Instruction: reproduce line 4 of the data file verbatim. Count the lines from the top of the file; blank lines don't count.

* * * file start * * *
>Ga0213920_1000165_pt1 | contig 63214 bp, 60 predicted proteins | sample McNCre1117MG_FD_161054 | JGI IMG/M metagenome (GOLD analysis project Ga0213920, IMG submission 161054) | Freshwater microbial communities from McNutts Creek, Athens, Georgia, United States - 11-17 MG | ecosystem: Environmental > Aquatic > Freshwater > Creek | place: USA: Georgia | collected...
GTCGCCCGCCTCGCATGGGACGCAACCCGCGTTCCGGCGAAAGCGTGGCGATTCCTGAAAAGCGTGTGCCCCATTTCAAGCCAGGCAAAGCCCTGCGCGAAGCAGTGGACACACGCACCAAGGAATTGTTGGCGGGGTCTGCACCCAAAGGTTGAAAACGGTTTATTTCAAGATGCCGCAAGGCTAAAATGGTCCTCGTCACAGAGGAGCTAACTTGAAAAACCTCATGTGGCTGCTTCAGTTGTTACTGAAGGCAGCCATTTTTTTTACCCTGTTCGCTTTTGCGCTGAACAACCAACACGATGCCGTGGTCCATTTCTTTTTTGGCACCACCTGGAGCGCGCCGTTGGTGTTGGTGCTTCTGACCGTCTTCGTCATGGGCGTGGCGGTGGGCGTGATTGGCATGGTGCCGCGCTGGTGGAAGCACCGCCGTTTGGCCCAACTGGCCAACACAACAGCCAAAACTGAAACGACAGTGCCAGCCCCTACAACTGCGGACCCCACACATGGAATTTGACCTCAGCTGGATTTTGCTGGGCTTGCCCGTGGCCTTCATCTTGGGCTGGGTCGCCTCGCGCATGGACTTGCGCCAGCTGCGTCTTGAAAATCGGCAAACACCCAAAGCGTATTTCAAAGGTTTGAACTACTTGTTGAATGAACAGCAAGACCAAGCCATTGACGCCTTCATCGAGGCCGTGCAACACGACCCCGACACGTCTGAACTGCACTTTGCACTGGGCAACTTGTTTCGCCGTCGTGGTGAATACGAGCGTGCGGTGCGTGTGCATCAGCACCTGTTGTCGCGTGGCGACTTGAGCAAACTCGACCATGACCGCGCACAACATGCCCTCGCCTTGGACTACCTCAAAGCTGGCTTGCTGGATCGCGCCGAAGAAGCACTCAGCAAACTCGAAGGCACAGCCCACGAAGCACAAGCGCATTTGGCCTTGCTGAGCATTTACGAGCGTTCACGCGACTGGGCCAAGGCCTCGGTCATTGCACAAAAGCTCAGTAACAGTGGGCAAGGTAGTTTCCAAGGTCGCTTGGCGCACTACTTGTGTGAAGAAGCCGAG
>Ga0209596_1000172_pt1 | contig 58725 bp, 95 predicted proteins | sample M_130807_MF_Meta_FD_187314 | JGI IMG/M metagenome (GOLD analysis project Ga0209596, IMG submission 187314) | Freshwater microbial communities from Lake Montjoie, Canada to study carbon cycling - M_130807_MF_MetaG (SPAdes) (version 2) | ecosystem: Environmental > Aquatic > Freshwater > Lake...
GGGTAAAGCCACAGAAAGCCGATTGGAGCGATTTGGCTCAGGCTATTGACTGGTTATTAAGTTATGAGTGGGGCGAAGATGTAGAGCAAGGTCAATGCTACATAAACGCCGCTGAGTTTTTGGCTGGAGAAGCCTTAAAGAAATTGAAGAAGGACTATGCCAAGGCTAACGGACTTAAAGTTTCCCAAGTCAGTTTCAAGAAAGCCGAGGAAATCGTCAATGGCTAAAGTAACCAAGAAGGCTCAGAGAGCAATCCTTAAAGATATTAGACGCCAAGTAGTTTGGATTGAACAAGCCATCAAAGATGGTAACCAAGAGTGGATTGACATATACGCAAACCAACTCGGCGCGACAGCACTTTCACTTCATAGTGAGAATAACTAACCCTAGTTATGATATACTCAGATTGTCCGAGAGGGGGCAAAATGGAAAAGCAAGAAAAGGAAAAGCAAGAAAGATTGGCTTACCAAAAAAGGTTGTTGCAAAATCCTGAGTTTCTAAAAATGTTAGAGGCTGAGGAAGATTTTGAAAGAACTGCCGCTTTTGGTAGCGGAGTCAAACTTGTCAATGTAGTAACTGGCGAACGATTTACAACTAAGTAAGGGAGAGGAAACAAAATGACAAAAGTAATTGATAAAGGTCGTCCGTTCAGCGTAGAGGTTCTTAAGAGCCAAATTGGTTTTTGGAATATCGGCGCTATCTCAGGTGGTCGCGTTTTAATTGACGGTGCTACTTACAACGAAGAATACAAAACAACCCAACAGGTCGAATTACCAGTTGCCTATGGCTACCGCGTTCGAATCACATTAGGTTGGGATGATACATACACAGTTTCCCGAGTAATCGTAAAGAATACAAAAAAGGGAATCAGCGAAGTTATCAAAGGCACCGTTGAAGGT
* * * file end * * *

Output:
GGGTAAAGCCACAGAAAGCCGATTGGAGCGATTTGGCTCAGGCTATTGACTGGTTATTAAGTTATGAGTGGGGCGAAGATGTAGAGCAAGGTCAATGCTACATAAACGCCGCTGAGTTTTTGGCTGGAGAAGCCTTAAAGAAATTGAAGAAGGACTATGCCAAGGCTAACGGACTTAAAGTTTCCCAAGTCAGTTTCAAGAAAGCCGAGGAAATCGTCAATGGCTAAAGTAACCAAGAAGGCTCAGAGAGCAATCCTTAAAGATATTAGACGCCAAGTAGTTTGGATTGAACAAGCCATCAAAGATGGTAACCAAGAGTGGATTGACATATACGCAAACCAACTCGGCGCGACAGCACTTTCACTTCATAGTGAGAATAACTAACCCTAGTTATGATATACTCAGATTGTCCGAGAGGGGGCAAAATGGAAAAGCAAGAAAAGGAAAAGCAAGAAAGATTGGCTTACCAAAAAAGGTTGTTGCAAAATCCTGAGTTTCTAAAAATGTTAGAGGCTGAGGAAGATTTTGAAAGAACTGCCGCTTTTGGTAGCGGAGTCAAACTTGTCAATGTAGTAACTGGCGAACGATTTACAACTAAGTAAGGGAGAGGAAACAAAATGACAAAAGTAATTGATAAAGGTCGTCCGTTCAGCGTAGAGGTTCTTAAGAGCCAAATTGGTTTTTGGAATATCGGCGCTATCTCAGGTGGTCGCGTTTTAATTGACGGTGCTACTTACAACGAAGAATACAAAACAACCCAACAGGTCGAATTACCAGTTGCCTATGGCTACCGCGTTCGAATCACATTAGGTTGGGATGATACATACACAGTTTCCCGAGTAATCGTAAAGAATACAAAAAAGGGAATCAGCGAAGTTATCAAAGGCACCGTTGAAGGT